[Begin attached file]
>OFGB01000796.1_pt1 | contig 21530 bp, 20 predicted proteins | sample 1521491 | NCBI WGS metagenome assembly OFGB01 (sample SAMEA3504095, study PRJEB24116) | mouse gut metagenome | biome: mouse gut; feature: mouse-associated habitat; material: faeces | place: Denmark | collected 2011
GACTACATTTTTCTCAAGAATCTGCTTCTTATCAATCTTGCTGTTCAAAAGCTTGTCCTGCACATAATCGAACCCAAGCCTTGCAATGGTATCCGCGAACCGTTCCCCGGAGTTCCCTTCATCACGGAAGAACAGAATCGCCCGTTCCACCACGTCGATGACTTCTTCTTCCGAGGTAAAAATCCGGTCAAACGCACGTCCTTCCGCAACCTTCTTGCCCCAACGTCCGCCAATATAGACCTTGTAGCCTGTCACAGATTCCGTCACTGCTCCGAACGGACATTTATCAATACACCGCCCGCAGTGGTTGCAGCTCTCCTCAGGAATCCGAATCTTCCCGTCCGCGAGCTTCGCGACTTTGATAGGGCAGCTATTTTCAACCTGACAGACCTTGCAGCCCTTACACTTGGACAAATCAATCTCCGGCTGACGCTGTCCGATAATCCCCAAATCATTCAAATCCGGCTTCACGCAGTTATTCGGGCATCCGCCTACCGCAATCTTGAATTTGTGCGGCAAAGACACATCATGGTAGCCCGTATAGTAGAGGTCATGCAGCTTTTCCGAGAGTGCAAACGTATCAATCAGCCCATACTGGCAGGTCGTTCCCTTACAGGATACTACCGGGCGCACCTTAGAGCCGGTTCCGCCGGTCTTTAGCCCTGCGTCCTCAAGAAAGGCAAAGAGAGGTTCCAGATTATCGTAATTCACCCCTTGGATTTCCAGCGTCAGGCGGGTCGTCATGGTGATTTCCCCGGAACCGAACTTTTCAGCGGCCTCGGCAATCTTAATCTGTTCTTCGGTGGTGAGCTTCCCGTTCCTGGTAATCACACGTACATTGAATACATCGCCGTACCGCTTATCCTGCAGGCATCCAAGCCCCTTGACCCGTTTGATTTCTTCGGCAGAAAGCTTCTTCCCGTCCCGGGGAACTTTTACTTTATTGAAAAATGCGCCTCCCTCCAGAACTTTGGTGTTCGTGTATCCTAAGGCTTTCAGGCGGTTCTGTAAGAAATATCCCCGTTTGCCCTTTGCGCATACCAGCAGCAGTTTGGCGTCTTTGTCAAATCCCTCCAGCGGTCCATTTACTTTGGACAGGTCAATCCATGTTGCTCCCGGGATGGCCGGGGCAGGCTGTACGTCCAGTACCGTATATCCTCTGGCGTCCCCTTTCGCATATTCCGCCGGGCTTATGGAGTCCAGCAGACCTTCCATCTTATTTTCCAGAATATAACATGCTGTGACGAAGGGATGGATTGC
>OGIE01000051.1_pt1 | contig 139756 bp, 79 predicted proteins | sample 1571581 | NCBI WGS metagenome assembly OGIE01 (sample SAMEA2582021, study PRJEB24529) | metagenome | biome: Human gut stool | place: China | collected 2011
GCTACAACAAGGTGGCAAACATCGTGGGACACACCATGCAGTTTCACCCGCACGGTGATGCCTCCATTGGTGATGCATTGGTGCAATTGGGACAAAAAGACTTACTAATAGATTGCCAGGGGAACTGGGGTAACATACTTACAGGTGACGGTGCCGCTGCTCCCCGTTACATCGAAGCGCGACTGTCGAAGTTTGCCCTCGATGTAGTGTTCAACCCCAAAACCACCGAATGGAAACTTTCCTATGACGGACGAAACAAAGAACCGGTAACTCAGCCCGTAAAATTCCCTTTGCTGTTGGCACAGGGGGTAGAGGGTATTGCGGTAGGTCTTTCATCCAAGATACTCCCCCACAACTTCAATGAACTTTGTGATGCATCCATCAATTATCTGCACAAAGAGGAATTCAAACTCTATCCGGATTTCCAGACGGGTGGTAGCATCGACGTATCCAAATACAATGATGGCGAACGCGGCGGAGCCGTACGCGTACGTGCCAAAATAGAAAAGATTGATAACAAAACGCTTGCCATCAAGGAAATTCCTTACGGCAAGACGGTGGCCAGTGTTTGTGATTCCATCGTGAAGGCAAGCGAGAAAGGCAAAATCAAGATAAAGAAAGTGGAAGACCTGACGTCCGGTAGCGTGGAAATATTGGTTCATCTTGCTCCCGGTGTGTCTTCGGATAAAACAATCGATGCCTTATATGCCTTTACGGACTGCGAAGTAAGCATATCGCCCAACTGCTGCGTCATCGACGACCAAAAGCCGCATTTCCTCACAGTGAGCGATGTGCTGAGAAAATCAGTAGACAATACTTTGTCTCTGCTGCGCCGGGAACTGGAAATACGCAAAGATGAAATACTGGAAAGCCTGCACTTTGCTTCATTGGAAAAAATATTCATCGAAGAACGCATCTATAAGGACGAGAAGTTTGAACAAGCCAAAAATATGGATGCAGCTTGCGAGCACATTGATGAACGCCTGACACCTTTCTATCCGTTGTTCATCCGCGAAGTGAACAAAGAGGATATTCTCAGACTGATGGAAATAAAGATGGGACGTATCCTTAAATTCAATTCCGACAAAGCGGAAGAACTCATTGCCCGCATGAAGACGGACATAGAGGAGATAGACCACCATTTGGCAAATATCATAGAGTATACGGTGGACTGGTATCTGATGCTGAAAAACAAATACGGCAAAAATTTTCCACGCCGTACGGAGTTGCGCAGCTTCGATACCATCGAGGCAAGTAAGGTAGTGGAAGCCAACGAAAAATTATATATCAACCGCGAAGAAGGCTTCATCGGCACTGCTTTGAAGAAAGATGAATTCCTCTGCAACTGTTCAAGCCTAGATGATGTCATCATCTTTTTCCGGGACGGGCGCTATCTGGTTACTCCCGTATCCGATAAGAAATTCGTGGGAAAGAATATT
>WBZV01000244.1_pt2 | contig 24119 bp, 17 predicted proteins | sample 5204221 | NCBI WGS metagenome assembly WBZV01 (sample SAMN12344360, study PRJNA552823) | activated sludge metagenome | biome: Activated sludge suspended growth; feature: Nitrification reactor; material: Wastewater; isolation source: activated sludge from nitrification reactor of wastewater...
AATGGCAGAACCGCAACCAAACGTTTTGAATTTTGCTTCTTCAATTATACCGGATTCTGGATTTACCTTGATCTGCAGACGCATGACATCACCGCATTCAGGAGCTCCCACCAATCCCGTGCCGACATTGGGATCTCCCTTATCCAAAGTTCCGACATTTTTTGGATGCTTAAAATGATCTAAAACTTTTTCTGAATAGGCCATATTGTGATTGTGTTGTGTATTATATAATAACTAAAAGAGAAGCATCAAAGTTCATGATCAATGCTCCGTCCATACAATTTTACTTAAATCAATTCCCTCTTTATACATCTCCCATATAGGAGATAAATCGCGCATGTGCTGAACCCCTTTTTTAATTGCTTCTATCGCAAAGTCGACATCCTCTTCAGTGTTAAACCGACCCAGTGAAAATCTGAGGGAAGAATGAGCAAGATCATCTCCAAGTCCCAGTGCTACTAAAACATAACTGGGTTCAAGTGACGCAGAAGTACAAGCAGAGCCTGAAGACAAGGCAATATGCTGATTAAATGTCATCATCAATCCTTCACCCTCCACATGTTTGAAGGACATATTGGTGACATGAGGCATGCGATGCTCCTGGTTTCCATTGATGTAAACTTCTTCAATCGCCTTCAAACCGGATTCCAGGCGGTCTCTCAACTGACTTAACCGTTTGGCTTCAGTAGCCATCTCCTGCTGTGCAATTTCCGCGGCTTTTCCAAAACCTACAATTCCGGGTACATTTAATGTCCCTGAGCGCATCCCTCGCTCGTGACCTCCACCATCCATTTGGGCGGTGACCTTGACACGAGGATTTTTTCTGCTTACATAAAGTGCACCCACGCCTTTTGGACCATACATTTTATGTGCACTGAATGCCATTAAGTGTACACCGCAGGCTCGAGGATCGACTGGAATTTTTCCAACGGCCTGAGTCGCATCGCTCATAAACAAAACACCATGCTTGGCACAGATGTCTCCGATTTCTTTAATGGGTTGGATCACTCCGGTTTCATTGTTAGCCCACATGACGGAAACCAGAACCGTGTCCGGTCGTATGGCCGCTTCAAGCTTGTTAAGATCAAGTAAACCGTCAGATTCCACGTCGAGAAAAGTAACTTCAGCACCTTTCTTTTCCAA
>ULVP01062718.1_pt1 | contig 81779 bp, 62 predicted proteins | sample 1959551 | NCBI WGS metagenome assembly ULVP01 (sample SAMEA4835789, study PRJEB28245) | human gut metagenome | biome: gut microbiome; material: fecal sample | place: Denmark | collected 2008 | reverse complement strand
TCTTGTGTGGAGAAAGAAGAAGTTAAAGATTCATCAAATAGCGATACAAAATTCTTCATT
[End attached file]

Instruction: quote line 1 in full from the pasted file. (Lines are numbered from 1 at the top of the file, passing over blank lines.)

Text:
>OFGB01000796.1_pt1 | contig 21530 bp, 20 predicted proteins | sample 1521491 | NCBI WGS metagenome assembly OFGB01 (sample SAMEA3504095, study PRJEB24116) | mouse gut metagenome | biome: mouse gut; feature: mouse-associated habitat; material: faeces | place: Denmark | collected 2011